To better understand the evolving outlook for LNG and its role in the U.S. gas market, Fortnightly assembled a group of LNG specialists with various perspectives on the issues.
LNG as Price Taker
And its impact on power generation.
by FERC exempts such facilities from open access and non-discriminatory operations, which has resulted in the utilization of cryogenic storage to avoid receipt of spot cargoes of LNG. Loss of spot LNG will reduce the demand for conventional storage of regasified LNG, and will increase the competition between cryogenic gas and conventional storage gas to capture short-term peaking demand. An offsetting factor might be that less spot base-load LNG gas will be competing for seasonal price differentials with conventional storage gas.
LNG Will Be a Price Taker
On a full-cycle cost basis (accounting for exploration, development, and production costs), LNG costs delivered to the regasification facility, also called the commodity, insurance and freight (CIF) cost, from many liquefaction sources presently are competitive with existing production from many traditional North American supply basins. Global Energy research indicates that regasified LNG, even from the most expensive and distant supply regions, has the potential to displace incremental Gulf of Mexico onshore and offshore production on both a full-cycle replacement-cost and on a marginal-cost basis.
Our research indicates that incremental indigenous GOM non-associated gas has a full-cycle replacement cost of $2.75 to $3.75/MMBtu—well below current market price. In comparison, regasified LNG has a full-cycle replacement cost ranging from $2.25/MMBtu to $2.75/MMBtu for the Caribbean to Gulf of Mexico, to $3.35/MMBtu to $4.15/MMBtu from Australia, Middle East, or Norway to GOM, based on wellhead net-back prices of $0.30/ MMBtu to$1.30/MMBtu.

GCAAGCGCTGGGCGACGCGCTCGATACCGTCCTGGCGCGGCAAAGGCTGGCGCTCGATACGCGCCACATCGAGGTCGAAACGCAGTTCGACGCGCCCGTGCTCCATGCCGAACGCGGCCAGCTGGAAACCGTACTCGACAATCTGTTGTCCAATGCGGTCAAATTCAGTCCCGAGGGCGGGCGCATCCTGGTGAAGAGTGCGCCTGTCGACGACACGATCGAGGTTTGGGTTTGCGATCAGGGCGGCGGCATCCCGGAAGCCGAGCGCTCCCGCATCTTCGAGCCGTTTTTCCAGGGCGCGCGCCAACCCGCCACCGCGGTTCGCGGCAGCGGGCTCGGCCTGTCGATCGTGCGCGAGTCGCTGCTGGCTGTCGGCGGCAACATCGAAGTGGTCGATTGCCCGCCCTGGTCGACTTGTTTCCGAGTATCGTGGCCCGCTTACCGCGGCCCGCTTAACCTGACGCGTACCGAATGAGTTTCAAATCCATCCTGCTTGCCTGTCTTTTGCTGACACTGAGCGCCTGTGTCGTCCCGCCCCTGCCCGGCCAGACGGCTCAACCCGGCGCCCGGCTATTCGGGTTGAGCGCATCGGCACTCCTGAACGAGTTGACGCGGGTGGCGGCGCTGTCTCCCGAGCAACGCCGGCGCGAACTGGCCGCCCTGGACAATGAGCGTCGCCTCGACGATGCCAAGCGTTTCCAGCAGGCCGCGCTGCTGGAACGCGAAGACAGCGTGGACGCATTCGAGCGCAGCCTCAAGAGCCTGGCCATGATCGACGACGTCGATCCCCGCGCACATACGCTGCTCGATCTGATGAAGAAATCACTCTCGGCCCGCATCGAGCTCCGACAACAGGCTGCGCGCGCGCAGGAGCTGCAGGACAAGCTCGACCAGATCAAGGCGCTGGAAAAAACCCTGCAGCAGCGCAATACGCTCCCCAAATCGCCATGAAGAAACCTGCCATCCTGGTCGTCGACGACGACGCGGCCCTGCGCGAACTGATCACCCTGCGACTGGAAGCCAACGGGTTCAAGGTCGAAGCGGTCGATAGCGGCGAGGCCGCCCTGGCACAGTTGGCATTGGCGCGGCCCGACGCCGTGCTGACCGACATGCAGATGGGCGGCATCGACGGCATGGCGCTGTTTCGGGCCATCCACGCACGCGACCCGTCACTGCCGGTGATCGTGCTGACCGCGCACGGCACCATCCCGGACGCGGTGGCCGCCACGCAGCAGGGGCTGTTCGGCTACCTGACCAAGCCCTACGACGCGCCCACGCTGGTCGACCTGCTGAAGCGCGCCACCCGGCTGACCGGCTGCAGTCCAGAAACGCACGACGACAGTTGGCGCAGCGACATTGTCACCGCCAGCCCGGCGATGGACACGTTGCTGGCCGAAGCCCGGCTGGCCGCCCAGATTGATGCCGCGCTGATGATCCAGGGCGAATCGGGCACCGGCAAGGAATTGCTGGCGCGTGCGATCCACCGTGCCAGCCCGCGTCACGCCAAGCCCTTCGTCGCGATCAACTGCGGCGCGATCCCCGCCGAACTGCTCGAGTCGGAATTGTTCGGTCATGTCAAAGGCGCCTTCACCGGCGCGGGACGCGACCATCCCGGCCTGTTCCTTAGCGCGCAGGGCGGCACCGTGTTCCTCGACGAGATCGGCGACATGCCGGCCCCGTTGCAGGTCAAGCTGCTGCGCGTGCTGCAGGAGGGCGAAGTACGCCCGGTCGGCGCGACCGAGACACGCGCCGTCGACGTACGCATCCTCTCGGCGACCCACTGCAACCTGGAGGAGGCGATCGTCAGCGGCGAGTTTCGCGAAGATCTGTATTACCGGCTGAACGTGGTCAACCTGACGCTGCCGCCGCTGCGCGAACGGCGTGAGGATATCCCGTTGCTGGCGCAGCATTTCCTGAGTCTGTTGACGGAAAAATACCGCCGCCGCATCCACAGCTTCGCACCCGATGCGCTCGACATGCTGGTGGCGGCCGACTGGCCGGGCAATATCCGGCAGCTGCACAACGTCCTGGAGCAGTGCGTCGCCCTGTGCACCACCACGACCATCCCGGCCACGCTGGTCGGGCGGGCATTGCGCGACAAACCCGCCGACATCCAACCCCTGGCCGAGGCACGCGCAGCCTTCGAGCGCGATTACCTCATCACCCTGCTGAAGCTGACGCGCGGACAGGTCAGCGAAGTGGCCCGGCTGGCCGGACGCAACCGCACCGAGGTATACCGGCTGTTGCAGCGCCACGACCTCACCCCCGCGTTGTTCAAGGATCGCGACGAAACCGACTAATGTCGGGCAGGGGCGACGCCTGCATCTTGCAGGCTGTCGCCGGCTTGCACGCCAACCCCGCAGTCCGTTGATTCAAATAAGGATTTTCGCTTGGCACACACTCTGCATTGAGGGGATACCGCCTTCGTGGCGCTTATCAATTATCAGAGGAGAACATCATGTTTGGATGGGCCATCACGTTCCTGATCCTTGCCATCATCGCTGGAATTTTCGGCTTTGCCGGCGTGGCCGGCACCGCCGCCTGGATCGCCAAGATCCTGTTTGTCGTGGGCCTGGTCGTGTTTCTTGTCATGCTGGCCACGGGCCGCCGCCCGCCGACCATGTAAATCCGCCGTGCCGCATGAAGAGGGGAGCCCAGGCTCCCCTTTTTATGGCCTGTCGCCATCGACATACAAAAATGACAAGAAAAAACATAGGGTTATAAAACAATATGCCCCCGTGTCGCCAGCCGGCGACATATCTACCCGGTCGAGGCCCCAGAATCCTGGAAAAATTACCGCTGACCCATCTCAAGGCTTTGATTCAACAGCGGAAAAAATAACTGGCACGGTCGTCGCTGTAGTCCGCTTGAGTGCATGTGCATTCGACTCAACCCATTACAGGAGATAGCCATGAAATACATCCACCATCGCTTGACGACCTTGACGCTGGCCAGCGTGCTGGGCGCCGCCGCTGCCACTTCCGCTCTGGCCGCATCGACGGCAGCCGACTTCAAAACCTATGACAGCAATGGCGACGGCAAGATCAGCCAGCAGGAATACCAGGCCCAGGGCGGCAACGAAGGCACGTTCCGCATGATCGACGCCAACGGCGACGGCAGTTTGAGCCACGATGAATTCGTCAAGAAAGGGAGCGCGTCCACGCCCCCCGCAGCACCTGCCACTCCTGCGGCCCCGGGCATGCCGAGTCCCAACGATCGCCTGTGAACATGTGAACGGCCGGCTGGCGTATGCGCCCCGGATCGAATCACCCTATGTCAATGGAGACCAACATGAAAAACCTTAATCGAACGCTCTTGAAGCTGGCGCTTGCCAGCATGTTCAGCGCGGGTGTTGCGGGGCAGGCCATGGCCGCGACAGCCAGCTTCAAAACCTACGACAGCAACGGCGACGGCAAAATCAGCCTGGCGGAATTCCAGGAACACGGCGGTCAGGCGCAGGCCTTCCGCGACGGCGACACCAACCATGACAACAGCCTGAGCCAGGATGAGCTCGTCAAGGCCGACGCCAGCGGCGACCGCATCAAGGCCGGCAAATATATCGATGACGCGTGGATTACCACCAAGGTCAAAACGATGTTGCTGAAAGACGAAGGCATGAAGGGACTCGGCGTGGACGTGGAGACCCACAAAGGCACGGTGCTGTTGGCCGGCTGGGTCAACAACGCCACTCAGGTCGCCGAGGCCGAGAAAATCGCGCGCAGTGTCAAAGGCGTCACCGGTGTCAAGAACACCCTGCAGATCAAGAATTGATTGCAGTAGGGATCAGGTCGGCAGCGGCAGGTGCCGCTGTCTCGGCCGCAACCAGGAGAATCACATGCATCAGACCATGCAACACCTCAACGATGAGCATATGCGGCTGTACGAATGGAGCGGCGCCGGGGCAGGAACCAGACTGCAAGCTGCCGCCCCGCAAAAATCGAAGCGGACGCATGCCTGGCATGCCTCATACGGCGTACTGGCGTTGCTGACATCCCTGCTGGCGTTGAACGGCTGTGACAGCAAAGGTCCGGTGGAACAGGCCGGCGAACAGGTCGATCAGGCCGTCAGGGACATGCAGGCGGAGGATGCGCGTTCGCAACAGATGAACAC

Marginal cost is defined as the total full-cycle recovery cost (export wellhead to long-haul import pipeline) minus fixed capital cost (return on equity and cost of debt). The marginal cost of in-digenous gas from the GOM generally is 65 percent of the total cost into the interstate pipeline, compared with regasified LNG supplies at 50 percent. Marginal costs for the GOM are $1.80/ MMBtu to $2.50/MMBtu, compared with regasified LNG at approximately $0.90/MMBtu from the Caribbean to $1.75/MMBtu from Australia.
The market price of LNG is a contractually determined surrogate for the energy cost for the import country, except for Europe and the United States, with existing international trade on pipeline gas. The market price is tied to the competing power fuels, usually oil (both crude and products) and now coal, as seen by recent Indian and Chinese transactions. For the United States, liquefied gas will compete directly with indigenous pipeline gas. Even long-term contracts for base-load LNG supply have been tied to the short-term NYMEX market. A traditional long-term price structure based on discrete investments for upstream infrastructure has not yet been offered to U.S. “anchor” customers.
One misperception is that at some price level, LNG will flood into the North American gas market and set a cap on indigenous pipeline gas. This price level is based on the fact that the marginal cost—and for many of the downstream U.S. markets—the full-cycle cost of regasified LNG is less than into-pipeline marginal cost for incremental gas. This perception lacks an appreciation of the difference between cost-of-service and net-back pricing, as well as the role of competition in disciplining prices, particularly the asymmetric application of market competition for